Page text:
For something so diminutive and decorative, the cocktail table can be surprisingly practical. In limited space, it provides a square footage-saving (and easily moveable) perch next to your sofa. In a more sprawling room where the coffee table is beyond arm’s length, it helps keep your martini, your book or your tablet close. When one really shines is during holiday party season, especially when a guest needs to juggle their wine glass and a plate of canapés. Any of these options will come to their rescue with a stylish surface while still leaving everyone lots of room to mingle.
At less than 10 inches in diameter, this tripod-base option is truly cocktail-sized. Its Paul McCobb design can be used inside or outside (and as a plant stand if you’re not imbibing).
Pavilion black cocktail table, $199 at CB2 (cb2.ca).
A granite base adds a sculptural element to Hay’s Bowler table, which comes in an array of trending hues from pale brown to deep green.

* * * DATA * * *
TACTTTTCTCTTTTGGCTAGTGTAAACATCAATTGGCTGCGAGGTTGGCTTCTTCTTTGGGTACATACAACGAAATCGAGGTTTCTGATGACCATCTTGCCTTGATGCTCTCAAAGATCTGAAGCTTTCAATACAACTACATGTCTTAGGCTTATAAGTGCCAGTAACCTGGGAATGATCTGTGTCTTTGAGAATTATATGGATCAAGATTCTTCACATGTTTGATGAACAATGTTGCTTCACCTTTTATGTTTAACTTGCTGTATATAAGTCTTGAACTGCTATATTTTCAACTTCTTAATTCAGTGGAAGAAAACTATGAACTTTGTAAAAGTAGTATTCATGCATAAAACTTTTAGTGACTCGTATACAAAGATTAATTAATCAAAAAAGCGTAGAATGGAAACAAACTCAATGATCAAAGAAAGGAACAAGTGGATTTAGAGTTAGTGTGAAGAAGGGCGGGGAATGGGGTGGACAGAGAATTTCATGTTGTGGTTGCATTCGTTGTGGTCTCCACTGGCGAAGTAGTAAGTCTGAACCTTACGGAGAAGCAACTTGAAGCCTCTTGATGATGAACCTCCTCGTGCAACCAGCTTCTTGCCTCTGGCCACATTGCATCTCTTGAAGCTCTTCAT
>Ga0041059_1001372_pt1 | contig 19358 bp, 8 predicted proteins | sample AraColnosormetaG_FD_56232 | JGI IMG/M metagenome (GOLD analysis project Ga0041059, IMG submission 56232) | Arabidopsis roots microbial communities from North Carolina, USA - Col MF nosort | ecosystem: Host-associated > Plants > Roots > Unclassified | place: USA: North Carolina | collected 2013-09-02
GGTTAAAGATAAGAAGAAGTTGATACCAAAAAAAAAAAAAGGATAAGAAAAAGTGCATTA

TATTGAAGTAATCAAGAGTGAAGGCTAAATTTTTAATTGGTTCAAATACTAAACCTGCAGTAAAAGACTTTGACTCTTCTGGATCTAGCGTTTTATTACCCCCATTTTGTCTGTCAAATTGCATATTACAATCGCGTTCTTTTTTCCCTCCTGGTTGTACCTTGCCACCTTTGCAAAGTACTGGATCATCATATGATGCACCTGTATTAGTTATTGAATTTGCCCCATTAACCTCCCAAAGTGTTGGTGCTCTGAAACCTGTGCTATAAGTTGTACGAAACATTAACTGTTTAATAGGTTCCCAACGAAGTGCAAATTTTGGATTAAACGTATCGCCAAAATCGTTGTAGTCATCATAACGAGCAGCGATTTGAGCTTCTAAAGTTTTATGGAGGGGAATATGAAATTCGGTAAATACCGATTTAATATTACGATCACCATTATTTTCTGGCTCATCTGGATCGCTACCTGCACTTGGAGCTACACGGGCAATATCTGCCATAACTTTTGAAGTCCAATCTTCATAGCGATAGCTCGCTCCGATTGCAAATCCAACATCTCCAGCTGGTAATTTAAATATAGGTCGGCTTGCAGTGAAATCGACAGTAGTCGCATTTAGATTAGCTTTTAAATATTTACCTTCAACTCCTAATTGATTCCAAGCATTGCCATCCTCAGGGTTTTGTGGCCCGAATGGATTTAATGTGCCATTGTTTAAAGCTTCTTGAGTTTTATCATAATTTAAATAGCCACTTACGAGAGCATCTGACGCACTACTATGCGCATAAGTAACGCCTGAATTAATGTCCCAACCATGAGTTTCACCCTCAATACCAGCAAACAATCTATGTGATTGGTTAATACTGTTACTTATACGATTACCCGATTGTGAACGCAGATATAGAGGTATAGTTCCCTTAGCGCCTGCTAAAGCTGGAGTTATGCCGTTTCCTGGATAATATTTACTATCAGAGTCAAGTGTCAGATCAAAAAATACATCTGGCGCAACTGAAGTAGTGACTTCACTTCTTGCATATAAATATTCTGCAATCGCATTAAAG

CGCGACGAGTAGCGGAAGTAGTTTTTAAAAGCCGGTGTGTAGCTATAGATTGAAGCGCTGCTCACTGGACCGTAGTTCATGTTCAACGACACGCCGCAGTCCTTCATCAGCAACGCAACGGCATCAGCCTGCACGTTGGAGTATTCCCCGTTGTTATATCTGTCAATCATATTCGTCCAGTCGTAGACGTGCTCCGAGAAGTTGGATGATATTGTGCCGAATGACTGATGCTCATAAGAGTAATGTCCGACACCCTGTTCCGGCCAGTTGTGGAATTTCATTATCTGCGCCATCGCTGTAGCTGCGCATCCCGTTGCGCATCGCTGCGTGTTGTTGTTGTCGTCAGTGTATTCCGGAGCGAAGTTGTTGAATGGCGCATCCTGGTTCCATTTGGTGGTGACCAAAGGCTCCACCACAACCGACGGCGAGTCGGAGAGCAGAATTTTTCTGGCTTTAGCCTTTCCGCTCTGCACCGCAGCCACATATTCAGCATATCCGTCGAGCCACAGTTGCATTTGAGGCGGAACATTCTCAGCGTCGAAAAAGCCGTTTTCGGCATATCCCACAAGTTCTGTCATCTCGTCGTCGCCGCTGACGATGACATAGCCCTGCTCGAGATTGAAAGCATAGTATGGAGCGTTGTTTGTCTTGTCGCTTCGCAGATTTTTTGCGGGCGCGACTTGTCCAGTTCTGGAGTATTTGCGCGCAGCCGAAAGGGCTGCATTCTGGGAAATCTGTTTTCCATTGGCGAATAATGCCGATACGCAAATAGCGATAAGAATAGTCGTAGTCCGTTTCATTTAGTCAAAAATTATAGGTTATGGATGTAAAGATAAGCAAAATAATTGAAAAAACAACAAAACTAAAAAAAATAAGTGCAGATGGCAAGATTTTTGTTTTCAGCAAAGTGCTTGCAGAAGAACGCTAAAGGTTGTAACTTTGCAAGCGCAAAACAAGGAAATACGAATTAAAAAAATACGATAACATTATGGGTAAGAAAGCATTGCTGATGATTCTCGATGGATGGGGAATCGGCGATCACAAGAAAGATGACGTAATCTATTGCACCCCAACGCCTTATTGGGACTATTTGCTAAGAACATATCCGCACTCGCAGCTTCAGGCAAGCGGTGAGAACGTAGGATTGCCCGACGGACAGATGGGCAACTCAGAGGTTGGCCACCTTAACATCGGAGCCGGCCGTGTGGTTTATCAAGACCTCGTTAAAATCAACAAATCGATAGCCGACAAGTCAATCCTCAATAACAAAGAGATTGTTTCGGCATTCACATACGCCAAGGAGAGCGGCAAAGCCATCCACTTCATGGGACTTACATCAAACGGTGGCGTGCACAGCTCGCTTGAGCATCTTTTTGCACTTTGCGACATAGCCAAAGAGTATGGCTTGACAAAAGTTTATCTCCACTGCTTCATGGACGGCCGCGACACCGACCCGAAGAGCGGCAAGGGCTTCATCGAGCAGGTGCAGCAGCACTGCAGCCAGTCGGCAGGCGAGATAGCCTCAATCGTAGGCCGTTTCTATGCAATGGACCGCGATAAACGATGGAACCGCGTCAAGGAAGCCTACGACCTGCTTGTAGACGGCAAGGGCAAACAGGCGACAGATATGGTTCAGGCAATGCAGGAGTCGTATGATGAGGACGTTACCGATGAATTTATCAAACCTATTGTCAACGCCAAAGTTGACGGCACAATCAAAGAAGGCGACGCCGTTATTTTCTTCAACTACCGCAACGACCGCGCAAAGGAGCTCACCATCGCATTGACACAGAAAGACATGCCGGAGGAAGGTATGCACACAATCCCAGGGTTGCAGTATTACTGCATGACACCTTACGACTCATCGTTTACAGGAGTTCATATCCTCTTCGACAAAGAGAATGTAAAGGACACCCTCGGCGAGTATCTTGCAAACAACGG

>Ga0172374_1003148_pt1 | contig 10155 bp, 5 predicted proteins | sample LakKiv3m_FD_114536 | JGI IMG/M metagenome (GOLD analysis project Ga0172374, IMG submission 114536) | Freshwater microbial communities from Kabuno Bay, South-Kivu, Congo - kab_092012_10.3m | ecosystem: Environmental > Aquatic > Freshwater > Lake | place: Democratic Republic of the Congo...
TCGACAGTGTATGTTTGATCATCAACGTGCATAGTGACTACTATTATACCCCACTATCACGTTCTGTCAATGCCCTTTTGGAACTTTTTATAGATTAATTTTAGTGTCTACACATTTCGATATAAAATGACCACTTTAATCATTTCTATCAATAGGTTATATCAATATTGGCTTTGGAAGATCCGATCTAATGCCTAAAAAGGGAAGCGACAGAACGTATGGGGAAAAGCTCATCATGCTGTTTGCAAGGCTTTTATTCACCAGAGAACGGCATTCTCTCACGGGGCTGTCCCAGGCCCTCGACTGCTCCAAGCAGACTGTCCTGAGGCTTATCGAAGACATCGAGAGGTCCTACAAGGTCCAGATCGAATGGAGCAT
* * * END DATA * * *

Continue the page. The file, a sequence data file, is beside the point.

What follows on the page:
Hay Bowler side table, $420 at Design Within Reach (dwr.com).
Vancouver’s Calen Knauf creates an art-piece table that looks like it’s cut from sheets of sponge but is, in fact, fashioned out of carbonated aluminum.
Calen Knauf green sponge table, $2,000 at Ssense (ssense.com).
For the right sized and configured sofa, a Muuto table can extend over its armrest to create the most design-forward of TV dinner trays.
Muuto blue Relate side table, $695 at Ssense (ssense.com).
The handle on the Burvik table means you could, in theory, use it to tote a tray of mixed drinks to your guests.
Burvik side table, $59.99 at Ikea (ikea.com).
This more rustic take on nesting tables guarantees all your guests have space to lay out their beverage spread.
Paul side tables, $199.99 for a set of two at Must Société (mustsociete.com).
Tom Faulkner’s Lily table comes in a range of sizes and finishes for its metal base and tops crafted from glass, marble or metal.
Tom Faulkner Lily cocktail table with glass top, starting at $2,170 at Hollace Cluny (hollacecluny.ca).